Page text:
If you're testing for their coding process, why do you make them write it out on a whiteboard? Why not provide them a code editor or at least text editor?

I like whiteboard interviews, but they should be testing high level design ("describe solution in words / detail in pseudocode"), not coding skills.

How is providing a code editor or text editor different than writing it out on the whiteboard?

I do a similar process and don't care if their syntax is exactly correct. I, maybe different from the person you're responding to, don't care if they use exact libraries in the precisely correct way. But I do care that they're able to come up with a plausible solution.

At a point, I see people gripe about whiteboard interviews and "specific answers" to questions enough that I'm all in on whiteboard interviews. If someone has an attitude problem over it, I don't want to work with them. God only knows how unwilling they'll be to do something simple like look into the source code of some library they're using. "The job description didn't say I had to do this!"

I realize I am being overly-emotional here, but the HN and broader attitude problems around something as simple as writing a for loop on a whiteboard irk me so much at this point, babying and coddling people, apparently older people who I thought knew how to adapt to whatever life sends their way since they weren't the everyone-gets-a-trophy generation.

The process of scribbling characters with a marker on a whiteboard is quite tedious and takes up a lot of time and effort. And doing it feels more akin to multitasking than a normal coding process, since so much of the effort goes into scribbling out things (as opposed to the actual coding process). Ability to draw glyphs on a whiteboard will become a confounding factor here.

Being able to type out things in a text editor simply makes the interview process much more efficient.

Note: I share your annoyance with people who gripe about whiteboard problems and algorithms / data structures problems not being representative of everyday work.

> How is providing a code editor or text editor different than writing it out on the whiteboard?

At least for me, it's vastly better. In an editor, I'm in my element, I have autocomplete, things work they way they usually do and everything is much more comfortable.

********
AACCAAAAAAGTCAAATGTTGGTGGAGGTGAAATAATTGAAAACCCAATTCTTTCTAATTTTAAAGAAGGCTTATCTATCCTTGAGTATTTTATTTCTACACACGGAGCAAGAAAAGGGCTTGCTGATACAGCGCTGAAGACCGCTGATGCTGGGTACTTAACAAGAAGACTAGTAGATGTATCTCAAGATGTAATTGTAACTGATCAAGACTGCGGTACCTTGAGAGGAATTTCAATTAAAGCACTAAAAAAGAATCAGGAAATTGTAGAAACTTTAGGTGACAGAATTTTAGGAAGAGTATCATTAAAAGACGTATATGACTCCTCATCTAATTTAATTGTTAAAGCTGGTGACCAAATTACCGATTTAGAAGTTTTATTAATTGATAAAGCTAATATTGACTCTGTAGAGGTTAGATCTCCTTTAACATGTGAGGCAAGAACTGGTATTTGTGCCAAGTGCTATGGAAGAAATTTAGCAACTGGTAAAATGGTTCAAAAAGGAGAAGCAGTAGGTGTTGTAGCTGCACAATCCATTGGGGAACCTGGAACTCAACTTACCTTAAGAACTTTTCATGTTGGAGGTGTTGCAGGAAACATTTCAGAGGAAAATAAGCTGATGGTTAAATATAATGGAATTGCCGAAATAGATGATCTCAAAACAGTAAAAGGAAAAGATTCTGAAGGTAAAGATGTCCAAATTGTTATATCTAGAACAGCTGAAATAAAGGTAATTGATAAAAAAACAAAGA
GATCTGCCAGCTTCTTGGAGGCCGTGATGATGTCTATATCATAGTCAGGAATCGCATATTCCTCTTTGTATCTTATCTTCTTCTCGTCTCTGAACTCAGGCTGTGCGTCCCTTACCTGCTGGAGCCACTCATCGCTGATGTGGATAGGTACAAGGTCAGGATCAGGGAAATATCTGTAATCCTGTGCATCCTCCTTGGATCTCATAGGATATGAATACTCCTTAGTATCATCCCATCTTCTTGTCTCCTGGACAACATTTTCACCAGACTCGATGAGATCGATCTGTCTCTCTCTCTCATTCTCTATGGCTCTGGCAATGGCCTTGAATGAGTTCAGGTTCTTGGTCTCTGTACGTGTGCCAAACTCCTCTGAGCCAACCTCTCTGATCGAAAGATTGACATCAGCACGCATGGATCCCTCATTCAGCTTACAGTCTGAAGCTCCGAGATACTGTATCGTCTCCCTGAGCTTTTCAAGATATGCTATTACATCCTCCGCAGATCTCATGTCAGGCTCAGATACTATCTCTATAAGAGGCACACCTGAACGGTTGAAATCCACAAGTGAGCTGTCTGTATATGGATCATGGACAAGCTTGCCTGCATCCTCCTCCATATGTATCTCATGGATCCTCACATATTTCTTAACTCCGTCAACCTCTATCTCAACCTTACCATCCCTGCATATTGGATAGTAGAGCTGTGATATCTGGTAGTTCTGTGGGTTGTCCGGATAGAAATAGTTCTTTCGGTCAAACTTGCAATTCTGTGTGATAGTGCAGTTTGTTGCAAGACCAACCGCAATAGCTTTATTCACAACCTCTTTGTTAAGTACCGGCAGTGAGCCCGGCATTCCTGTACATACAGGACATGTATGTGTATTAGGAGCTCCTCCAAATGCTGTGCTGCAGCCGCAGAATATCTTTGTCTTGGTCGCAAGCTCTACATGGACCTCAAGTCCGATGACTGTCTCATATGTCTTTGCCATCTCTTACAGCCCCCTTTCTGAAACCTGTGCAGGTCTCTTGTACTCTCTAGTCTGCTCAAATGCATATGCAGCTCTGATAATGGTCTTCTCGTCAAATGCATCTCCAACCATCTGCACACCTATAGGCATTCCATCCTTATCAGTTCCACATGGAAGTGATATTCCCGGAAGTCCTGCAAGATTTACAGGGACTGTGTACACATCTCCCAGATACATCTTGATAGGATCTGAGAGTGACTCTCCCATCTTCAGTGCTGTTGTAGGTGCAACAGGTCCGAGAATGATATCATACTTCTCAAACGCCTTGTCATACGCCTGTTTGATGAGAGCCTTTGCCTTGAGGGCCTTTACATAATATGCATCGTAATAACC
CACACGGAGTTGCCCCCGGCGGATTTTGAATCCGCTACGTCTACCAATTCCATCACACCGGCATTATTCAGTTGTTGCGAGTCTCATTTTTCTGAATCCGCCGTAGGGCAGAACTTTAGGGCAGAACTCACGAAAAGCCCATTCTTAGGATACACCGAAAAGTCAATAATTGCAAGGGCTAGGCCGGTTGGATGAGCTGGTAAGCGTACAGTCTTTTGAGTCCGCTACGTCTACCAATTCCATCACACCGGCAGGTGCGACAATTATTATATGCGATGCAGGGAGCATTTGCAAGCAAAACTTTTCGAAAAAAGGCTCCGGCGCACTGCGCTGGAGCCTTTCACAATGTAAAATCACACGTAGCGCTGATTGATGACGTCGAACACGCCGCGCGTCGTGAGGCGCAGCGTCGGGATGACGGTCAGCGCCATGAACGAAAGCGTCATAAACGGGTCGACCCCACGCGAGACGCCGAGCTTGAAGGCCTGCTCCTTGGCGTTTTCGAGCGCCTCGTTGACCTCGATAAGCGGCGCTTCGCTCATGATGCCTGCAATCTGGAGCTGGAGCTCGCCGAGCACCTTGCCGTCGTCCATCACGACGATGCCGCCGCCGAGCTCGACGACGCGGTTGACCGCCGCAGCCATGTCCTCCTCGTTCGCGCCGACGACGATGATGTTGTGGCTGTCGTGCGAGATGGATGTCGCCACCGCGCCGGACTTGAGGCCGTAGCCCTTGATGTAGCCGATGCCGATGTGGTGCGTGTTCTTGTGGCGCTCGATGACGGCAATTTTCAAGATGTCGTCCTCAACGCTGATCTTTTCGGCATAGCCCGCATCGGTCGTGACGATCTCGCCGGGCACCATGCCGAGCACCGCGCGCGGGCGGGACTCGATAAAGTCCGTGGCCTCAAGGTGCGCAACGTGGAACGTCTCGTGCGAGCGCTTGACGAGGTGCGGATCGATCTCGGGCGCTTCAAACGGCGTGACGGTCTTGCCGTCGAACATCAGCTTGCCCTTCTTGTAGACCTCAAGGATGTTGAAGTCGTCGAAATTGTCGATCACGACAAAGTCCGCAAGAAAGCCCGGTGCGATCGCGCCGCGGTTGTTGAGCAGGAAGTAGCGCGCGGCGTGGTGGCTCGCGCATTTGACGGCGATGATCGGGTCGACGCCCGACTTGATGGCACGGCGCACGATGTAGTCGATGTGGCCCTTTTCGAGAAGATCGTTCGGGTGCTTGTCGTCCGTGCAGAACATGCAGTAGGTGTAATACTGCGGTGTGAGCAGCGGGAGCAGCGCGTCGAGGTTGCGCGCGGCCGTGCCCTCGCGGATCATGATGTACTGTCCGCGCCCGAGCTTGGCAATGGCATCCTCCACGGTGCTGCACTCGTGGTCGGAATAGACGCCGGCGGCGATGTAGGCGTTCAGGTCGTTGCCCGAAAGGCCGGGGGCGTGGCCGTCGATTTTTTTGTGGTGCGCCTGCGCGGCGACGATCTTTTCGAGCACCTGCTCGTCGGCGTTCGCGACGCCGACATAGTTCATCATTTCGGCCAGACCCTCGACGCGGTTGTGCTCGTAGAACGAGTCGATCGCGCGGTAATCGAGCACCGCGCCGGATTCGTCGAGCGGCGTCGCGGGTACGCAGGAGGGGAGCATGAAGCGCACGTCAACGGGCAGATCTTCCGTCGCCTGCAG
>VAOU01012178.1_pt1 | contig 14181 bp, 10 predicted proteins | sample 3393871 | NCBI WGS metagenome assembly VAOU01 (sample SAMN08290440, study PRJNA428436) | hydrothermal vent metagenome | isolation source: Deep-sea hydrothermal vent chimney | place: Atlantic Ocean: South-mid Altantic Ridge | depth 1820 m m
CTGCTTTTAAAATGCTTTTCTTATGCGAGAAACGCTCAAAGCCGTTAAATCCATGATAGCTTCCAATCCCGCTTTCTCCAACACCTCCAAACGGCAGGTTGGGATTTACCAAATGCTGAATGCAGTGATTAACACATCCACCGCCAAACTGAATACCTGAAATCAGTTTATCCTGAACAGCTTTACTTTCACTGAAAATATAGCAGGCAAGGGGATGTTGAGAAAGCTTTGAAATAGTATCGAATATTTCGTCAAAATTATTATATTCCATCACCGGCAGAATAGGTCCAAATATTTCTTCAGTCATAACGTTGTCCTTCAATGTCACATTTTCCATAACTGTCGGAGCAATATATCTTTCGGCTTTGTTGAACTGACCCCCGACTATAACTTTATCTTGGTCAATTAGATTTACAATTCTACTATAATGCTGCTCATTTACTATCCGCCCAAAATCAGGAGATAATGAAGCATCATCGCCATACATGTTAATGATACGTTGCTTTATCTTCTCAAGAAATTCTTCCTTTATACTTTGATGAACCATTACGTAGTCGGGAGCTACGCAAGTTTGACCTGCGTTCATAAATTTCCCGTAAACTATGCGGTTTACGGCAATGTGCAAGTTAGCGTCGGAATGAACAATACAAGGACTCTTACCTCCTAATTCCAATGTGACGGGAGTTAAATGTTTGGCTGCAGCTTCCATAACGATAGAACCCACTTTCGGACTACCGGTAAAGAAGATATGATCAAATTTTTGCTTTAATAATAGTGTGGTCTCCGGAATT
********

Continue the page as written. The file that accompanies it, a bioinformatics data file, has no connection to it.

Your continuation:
I could even throw together some quick tests and test drive my code!

That's if your used to using your laptop not your desktop, you didn't forget to charge it, the WiFi is working, you aren't missing your mouse keyboard montitor, etc. Ive had candidates many fuck all that up and spend 15 minutes fixing the ergonomics. Guess what it's a 25 minute coding exercise, good luck. If I give them a laptop, same deal.

After it all I still give them the option. Their computer ours or whiteboard.

Statistically ive found that the in ide ones don't get as far because they get hung up on syntax or project setup.

Interviewer and candidate tend to let things like missing curlys slide on whiteboard or just text editor. I don't even care if you get the size function name correct on a collection (I can't remember between the 7 languages I use) or similar.

This is data pulled from 500 interviews.

I don't think places would stop you if you wanted to use your laptop but I do think you're actually optimizing for the wrong thing.

I'll admit this mostly comes from frustration standing by a whiteboard. If I did the same thing on a computer, I'd maybe just have a different set of frustrations.

As someone who does a lot of TDD, I is quite frustrating that a whiteboard can't run tests though...

What I have seen work well, from both sides, is interviewing by pair programming. Not for everyone, for sure.

Just write the test cases as bullet points and actually run through the algorithm with them when done coding. Don't declare success the instant you wirte that last curly.

Doing that gets a big plus from me (I'm 100% tdd personally).

Remember I know the answer to the question. The instant I can tell you do and for reasoning is good, I'm going to stop waisting time getting fro 95% sure to 100% sure on that part of the question and get another piece of data.

Usually that for me is to add some system design, speed consideration or other area of investigation and try to get another overall compentency covered. And just keep doing that till we run out of time.

It's very often other interviewers aren't able to hit things so backup signals are great.

And interviews are risk mitigation really. The more 80% certainties I can get on the more areas of coverage the Better if the interview team is doing a good job.

As an interviewer I'd prefer a whiteboard and an open discussion. With a computer I have to deal with pedantic reality instead of discussing the concepts or approach. You also need a projector or a large screen if it's more than one other person in the room.

At one interview I was given a coding test (this was alone and timed). I was put into a separate room and pointed to a computer. It was a Windows box and Notepad.exe was the only thing I saw. I may have found Nodepad++, but I'm pretty sure it didn't have a Python interpreter. I hadn't used a Windows box in 10 years and my preferred environment is Vim. After the test they pulled me into a different room with the interviewers and discussed the code. This test was terrible for multiple reasons. I was asked to interview by a senior person who was working there who admitted that part of the process sucked and was pushing to improve it.